Skip Paul and Van Fletcher are remarkably well versed in California’s legacy of modern architecture and design. The couple is known in the Los Angeles and Bay Area design communities for restoring houses by such modernist architects as A. Quincy Jones and Gardner Dailey. They’ve nurtured midcentury gardens by Garrett Eckbo and Thomas Church back to life.
But when the time came to hire an architect to design a new house for a breathtaking site in the Trousdale Estates section of Beverly Hills, the two men decided to play down that track record and conduct a little experiment. Paul, a veteran entertainment-business dealmaker (a former top executive of the video-game company Atari, he is now a senior adviser at the investment firm Centerview Partners), dropped by the L.A. offices of Marmol Radziner without an appointment.
He and Fletcher were familiar with the work of partners Leo Marmol and Ron Radziner, not only their acclaimed restoration of Richard Neutra’s 1946 Kaufmann House in Palm Springs but also the numerous stylish, approachable neo-modern residences they’ve created from the ground up—many of them in California. Paul, however, wanted to enter the office as an anonymous potential client. “You get a sense of a firm by being there and sitting in the reception area,” he says. “And frankly, I fell in love with the manner of the place. As soon as I met Leo and Ron, I knew that they would grasp what we wanted to do.”
That meeting sparked an unusually harmonious collaboration. The house that Marmol Radziner devised for the couple, with interiors by Seattle-based decorator Don Boehm—a friend of Paul and Fletcher’s—is a seamless blend of livability and glamour that the homeowners jokingly call their “two-person resort.” It nods to California modernism without being hamstrung by it.
“There was definitely an assumption that Skip and Van might want a modern house, because they had that history,” Radziner says. But the home is more a riff on midcentury style than a copy, he notes, adding, “It’s about being a bit warmer, about relating back to the landscape.”
Indeed, the design is in every sense a response to its location in Trousdale, a swish residential community developed in the postwar years along a slope in the northeast corner of Beverly Hills. When Paul and Fletcher bought their property—primarily for the spectacular south-facing canyon, city, and ocean views—it included a 1960s Italianate dwelling, which they lived in for several years but ultimately decided to tear down. Building in Trousdale, however, meant dealing with certain constraints. The enclave imposes stringent regulations on regrading sites, and new residences must adhere to a 14-foot height limit. Some buyers chafe at those restrictions and head elsewhere. Not Paul and Fletcher.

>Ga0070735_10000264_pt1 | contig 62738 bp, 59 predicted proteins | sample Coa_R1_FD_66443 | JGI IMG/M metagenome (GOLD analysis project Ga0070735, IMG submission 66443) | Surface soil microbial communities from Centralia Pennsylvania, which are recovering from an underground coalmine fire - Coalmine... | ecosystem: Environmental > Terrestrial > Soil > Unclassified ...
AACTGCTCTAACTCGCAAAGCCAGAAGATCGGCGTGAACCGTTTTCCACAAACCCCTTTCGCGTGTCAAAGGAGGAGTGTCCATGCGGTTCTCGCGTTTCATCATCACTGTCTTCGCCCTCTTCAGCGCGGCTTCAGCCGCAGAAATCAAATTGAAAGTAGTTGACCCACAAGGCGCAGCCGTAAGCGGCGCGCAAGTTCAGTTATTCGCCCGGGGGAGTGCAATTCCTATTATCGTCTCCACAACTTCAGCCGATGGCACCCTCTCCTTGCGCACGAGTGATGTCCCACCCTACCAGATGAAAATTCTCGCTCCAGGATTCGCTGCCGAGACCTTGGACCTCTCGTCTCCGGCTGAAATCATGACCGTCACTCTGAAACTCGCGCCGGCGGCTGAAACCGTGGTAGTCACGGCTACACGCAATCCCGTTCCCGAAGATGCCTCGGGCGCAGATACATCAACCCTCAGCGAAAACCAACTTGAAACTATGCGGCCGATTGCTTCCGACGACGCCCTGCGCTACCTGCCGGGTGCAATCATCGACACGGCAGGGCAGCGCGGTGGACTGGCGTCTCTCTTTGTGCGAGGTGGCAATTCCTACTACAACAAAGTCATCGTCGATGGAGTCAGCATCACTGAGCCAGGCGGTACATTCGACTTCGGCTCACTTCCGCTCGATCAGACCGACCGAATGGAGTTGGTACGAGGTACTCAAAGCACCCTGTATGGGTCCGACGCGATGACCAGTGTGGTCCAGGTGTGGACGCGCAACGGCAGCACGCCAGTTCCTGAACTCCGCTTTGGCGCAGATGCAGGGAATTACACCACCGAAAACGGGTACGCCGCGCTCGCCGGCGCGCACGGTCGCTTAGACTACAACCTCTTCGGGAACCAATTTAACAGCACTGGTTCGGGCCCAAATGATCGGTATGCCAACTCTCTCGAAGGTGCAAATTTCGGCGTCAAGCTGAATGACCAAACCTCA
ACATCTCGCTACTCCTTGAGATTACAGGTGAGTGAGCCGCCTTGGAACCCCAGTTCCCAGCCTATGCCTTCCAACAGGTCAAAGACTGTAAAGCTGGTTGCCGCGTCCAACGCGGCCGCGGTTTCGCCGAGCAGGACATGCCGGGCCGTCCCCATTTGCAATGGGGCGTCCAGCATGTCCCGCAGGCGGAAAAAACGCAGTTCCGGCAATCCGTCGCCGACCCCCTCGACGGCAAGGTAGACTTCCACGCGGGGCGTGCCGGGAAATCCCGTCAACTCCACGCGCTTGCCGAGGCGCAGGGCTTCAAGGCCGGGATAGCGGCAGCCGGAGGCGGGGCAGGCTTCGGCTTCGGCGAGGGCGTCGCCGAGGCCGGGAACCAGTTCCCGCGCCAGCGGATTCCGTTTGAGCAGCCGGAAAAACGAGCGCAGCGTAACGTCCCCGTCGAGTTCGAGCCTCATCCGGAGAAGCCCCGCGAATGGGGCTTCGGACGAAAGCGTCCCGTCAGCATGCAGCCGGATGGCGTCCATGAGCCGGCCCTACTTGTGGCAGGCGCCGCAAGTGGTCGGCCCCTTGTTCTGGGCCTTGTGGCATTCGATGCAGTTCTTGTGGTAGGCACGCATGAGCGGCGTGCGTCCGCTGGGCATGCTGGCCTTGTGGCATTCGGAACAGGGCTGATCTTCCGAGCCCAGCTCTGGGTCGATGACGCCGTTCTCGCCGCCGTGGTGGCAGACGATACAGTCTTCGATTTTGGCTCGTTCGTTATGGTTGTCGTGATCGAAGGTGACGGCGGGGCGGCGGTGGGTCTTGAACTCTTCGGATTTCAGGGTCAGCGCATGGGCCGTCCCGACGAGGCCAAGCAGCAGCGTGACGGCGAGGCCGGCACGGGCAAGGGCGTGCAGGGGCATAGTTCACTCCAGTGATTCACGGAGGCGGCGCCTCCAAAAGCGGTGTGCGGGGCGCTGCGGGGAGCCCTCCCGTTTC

“You learn a lot when you redo houses,” Paul says. “You learn about design and construction, but you also learn how you like to live. We didn’t want a place that was 8,000 square feet. We wanted a bigger garden and a smaller home.”
The plans Marmol Radziner came up with fit the couple’s expectations so naturally that they seem almost preordained. The four-bedroom dwelling is tucked into the hillside to maximize outdoor space. While the street-facing side is mostly solid (featuring stacked-stone and cement-plaster walls), the rear is lined with expanses of sliding glass that take advantage of the views and enable easy flow between the indoors and the terraces, pool, and lawn. Anchoring the high-ceilinged central portion of the house are the entertaining spaces—a great room, dining area, and kitchen—which are flanked on one side by the master suite and an intimate den, and on the other by a guest room and an office wing.
Throughout the residence, the emphasis is on earthy textures and finishes. Fireplaces in the great room and on the terraces are set into walls of thick ledger sandstone, ceilings are clad in cedar planks, and the color of the hand-troweled plaster walls was made to match that of the bark on the multitrunk oak trees Marmol Radziner brought in to give the garden some structure. In nearly every room, Paul says, “you have a feeling that you are surrounded by natural materials.”
Evoking Trousdale’s midcentury vision of domestic luxury, ivory terrazzo floors pave the entertaining areas and continue out onto the terraces. “There is definitely a glamour in this house, but it’s actually rather subtle,” says Boehm, whose furniture choices combine modern design icons (such as Mies van der Rohe’s Barcelona chairs) and custom-made tables and seating defined by clean lines and muted earth tones. Embellishing the home’s serene sophistication is a notable selection of postwar paintings by Sam Francis, Robert Motherwell, and Richard Pousette-Dart.
The garden, which features blue agave and Mexican feather grass, was carefully composed to reflect the character of the home. And it’s when you stand out by the pool and look back at the house that its architectural sensibility becomes clearest. The wide, flat roof of the building’s central section extends protectively over the two smaller wings, bringing the spaces for entertaining and the ones for quiet retreat into a close embrace.
Perhaps the strongest endorsement of the house is that it seems to have reformed Paul and Fletcher—serial renovators and nomadic lovers of California architecture—and convinced them that there is something to be said for staying put. “We’re going to live in this house the rest of our lives,” Paul declares. “During this entire project, we never once said the word resale.”
Story written by Christopher Hawthorne for Architectural Digest February 2014 issue.
Photography by Roger Davies